I just got my hands on the Fuji X100, and after reading all the praises this APS-C format camera has received for its image quality, I wanted to take a closer look.
Sony has just released details on its new professional grade NEX camcorder – the NEX-FS100. This new camcorder is the big brother to the popular NEX-VG10 and accepts all E-Mount lenses, as well as A-Mount lenses with the use of an adapter.
The Sony NEX-FS100 sports an APS-C / Super35mm format sensor and is capable of recording 1920 x 1080 60p at 28Mbps. The NEX-FS100 will also capture at 30p and 24p frame rates – and it offers the ability to shoot with a proper 1/48s shutter speed when recording 24p video. Additionally, the NEX-FS100 includes built-in controls for over- and under-cranking footage at full 1920 x 1080 resolution. [Read more…]
The Sigma DP2x is a 14MP compact camera with an APS-C image sensor, which is roughly the same size as found in DSLRs like the Canon 7D.
This newest iteration of the DP2 offers improved autofocus capabilities and incorporates Analog Front End (AFE), which converts full color data through the FOVEON X3 image sensor into a digital signal. Sigma says that AFE “enables the camera to reproduce high definition and richly colored images.”
For those unfamiliar with the FOVEON image sensor, Sigma explains the DP2x’s functionality as follows:
The DP2x uses the same 14 megapixel (2,652×1,768×3 layers) direct image sensor as the SD14, SD15 and other DP series cameras. Utilizing the special features of silicon, which is penetrated to different depths by different wavelengths of light, this direct image sensor succeeds in full-color capture with the full RGB in a single-pixel location. Since the moire is not generated, use of a low-pass filter is not needed because full information of light and color can be captured with three-dimensional feeling.
The Sigma DP2x features a fixed 24.2mm f/2.8 lens, which is equivalent to the field of view of a 41mm lens on a full frame DSLR. The lens is a new design and exclusive to the DP2x. The DP2x allows for RAW image capture in order to make the most of the FOVEON X3 sensor and TRUE II image processor.
No word yet on price or availability.
See the full spec list below. [Read more…]
Fuji has made quite a show of its APS-C format, fixed lens X100 camera. Today, Fuji dropped what should be its final press release on the X100, detailing availability, price and full spec list.
Check out additional photos, the press release and full specifications below. [Read more…]
Leica announced at Photokina 2010 the availability of the X1 in all black, starting in October 2010.
The Leica X1 is an APS-C format camera, which has a 1.5x crop factor, and features a 2.7″ display and a fixed 24mm f/2.8 lens. The all-black X1 will carry an initial retail price of $1995.00. Check availability on Amazon.com.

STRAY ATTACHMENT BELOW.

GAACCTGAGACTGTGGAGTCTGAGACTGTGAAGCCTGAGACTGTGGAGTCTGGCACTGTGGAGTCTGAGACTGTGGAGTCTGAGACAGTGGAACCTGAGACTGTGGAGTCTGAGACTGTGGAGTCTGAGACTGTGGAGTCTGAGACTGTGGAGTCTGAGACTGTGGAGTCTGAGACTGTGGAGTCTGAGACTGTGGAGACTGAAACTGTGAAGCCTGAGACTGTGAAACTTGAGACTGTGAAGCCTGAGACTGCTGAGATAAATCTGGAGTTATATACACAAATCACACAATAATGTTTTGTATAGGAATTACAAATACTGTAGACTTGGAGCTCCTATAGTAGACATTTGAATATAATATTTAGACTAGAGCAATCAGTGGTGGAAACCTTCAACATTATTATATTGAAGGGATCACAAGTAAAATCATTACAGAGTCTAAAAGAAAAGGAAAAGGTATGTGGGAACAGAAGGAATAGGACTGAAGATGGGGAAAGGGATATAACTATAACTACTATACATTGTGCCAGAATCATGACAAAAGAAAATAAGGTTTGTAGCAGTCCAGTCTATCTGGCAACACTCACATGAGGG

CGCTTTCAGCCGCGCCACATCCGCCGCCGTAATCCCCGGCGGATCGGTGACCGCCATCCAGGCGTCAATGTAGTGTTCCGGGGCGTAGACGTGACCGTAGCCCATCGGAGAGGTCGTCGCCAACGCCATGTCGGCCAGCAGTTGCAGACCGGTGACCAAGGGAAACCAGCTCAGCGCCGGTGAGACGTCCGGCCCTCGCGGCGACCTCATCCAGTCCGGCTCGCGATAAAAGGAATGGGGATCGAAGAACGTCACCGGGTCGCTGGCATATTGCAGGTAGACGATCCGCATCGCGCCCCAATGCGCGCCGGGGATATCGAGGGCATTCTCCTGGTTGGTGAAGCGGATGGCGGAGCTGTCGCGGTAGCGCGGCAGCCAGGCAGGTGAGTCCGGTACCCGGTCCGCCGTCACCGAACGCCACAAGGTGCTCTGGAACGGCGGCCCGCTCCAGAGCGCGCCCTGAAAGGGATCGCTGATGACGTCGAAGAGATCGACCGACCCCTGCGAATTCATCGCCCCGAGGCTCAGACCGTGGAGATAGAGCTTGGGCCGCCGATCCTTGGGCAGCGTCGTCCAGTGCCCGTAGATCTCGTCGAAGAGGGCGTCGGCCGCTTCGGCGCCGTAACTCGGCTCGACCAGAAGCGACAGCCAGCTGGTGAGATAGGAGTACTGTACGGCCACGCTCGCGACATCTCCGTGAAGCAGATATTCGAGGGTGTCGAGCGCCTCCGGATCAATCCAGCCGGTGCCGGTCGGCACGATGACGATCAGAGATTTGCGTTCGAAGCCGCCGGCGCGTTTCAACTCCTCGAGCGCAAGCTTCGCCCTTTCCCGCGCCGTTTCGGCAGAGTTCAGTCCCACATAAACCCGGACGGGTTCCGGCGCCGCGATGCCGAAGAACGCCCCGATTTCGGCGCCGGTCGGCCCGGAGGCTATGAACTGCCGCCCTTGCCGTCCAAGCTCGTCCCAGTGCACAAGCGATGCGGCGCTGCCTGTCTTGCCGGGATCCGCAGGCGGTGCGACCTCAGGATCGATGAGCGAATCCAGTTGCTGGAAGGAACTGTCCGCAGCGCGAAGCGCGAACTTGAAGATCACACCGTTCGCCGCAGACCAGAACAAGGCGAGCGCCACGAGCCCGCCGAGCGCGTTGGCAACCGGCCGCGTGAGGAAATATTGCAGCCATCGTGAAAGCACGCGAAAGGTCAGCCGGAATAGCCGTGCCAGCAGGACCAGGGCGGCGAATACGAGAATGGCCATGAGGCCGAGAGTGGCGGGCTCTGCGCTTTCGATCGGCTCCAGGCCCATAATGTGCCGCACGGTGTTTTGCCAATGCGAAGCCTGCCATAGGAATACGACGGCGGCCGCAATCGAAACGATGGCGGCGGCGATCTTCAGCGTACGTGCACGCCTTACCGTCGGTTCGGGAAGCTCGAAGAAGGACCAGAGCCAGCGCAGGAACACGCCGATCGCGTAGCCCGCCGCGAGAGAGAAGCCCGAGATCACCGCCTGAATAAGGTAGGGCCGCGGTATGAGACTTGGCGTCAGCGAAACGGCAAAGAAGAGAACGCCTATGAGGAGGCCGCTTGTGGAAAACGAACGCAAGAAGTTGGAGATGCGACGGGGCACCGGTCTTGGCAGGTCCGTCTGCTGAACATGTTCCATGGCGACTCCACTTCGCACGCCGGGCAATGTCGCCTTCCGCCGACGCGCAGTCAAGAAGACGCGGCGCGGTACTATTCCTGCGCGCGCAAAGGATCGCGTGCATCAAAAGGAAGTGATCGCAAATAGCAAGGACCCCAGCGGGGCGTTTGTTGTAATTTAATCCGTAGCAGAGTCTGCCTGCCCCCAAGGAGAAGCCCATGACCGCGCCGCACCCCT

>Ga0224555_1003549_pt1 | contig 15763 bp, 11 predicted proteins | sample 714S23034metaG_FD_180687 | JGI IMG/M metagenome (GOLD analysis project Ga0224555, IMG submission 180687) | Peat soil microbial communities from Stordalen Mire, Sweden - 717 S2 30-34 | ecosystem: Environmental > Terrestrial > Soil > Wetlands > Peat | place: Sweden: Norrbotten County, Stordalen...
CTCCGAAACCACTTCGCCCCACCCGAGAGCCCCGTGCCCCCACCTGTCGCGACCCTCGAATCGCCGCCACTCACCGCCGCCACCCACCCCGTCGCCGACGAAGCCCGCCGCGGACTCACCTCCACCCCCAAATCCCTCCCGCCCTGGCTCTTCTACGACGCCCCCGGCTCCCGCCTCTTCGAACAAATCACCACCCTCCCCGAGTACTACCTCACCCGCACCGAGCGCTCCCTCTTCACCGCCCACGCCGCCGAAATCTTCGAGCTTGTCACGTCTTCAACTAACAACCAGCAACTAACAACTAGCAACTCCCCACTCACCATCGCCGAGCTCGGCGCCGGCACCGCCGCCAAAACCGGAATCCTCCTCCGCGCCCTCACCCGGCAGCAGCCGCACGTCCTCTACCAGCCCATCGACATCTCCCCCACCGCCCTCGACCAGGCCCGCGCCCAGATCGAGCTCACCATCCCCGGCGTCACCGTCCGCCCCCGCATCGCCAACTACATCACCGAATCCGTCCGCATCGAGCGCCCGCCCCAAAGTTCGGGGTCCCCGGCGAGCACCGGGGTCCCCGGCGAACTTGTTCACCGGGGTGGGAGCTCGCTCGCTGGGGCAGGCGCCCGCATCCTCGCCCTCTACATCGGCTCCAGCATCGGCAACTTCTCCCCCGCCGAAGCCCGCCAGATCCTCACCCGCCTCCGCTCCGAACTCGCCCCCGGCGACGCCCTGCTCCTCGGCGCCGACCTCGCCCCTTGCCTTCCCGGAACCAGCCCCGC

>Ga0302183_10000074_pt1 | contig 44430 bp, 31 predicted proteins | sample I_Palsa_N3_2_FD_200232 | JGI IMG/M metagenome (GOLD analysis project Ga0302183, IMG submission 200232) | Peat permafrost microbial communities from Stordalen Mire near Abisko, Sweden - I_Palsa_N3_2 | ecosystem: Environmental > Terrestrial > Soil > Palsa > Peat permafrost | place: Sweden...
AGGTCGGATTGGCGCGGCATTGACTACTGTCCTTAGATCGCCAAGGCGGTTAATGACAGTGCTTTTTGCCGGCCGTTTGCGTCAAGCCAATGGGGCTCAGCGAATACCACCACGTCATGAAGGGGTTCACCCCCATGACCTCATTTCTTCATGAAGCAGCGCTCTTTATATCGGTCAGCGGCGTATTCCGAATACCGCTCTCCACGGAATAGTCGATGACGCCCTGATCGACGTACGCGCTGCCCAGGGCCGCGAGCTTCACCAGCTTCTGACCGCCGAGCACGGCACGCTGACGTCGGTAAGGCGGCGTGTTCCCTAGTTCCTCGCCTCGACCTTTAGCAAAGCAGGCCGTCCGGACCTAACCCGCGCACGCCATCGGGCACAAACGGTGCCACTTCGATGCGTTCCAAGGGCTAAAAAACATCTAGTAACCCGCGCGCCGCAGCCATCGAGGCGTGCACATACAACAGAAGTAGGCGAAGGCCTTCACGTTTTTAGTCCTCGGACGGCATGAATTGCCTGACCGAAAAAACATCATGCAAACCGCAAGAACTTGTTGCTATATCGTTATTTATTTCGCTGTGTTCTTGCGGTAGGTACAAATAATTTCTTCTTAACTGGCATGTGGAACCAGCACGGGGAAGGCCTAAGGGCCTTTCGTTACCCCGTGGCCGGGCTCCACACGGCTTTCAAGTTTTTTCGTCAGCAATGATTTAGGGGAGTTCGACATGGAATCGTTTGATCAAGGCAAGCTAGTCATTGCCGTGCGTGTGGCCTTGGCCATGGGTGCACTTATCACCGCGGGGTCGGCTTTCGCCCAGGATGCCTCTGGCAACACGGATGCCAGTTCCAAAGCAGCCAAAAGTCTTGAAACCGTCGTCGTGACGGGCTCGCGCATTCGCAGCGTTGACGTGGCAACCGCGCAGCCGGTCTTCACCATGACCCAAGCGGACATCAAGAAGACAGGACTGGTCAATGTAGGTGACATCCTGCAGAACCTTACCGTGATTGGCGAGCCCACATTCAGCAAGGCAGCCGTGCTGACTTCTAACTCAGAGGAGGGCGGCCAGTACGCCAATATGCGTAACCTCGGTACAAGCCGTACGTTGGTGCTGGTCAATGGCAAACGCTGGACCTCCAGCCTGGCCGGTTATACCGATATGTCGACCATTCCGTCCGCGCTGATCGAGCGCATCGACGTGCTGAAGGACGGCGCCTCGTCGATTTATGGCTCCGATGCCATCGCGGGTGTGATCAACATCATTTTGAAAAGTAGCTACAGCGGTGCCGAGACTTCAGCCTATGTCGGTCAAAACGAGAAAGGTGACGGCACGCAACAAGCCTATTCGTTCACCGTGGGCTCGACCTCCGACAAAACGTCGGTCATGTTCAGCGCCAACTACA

It was only a matter of time.
With overwhelming success of the Canon 5D Mark II and subsequent video-capable DSLRs, it was only a matter of time before someone broke the mold and put a DSLR-sized sensor in a true camcorder body. I suspect that Canon and Nikon are both working on a similar concept; however, it looks as if Sony may be the first one out of the gate.
Sony has announced that it is working on a camcorder based on the 14.2MP CMOS sensor found in the newly announced NEX-5 and NEX-3. The camcorder will allow the new Sony E-mount lenses to be used, as well as existing Alpha-mount lenses. [Read more…]
Today at PMA 2010, Sony unveiled plans for a new Alpha mount APS format camera featuring a mirrorless body. The new camera looks and operates much like the Olympus E-PL1; however, Sony is quick to point out that the APS format sensor is significantly larger than the Micro Four Thirds sensor. [Read more…]
Ok, “clone” may be strong words; however, word on the street is that the Leica X1 sensor is manufactured by Sony – and that same sensor is set to be placed in an upcoming (and as-yet unannounced Nikon camera). More specifically, the sensor is 23.6 x 15.8mm with 12.2 “effective” megapixels. 13 million pixels in total sit on the sensor.
At recent press event in Singapore, Sunil Kaul, regional director of Asia Pacific for Leica Camera AG spilled the beans as to the sensor’s origin and its future home inside a Nikon camera, which he “cannot disclose.”
I haven’t read any news lately about Sony developing a new 12.2-megapixel CMOS sensor, which seems like it would have surfaced by now if it was newly developed. That’s roughly the same size sensor that the Sony A700 and the Nikon D300 have been sporting for a long time.
I really can’t imagine Nikon moving away from its 12.3-megapixel CMOS sensor that has been such a workhorse in it’s recent DSLR lineup. I also can’t imagine Nikon dropping another 12.3-megapixel DSLR into its lineup right now. So, the compact, rangefinder-style camera sounds like the logical next step for this sensor.
Anyone with more knowledge about Sony’s CMOS sensor lineup feel free to chime in via the comments below to confirm or rebut my assumptions.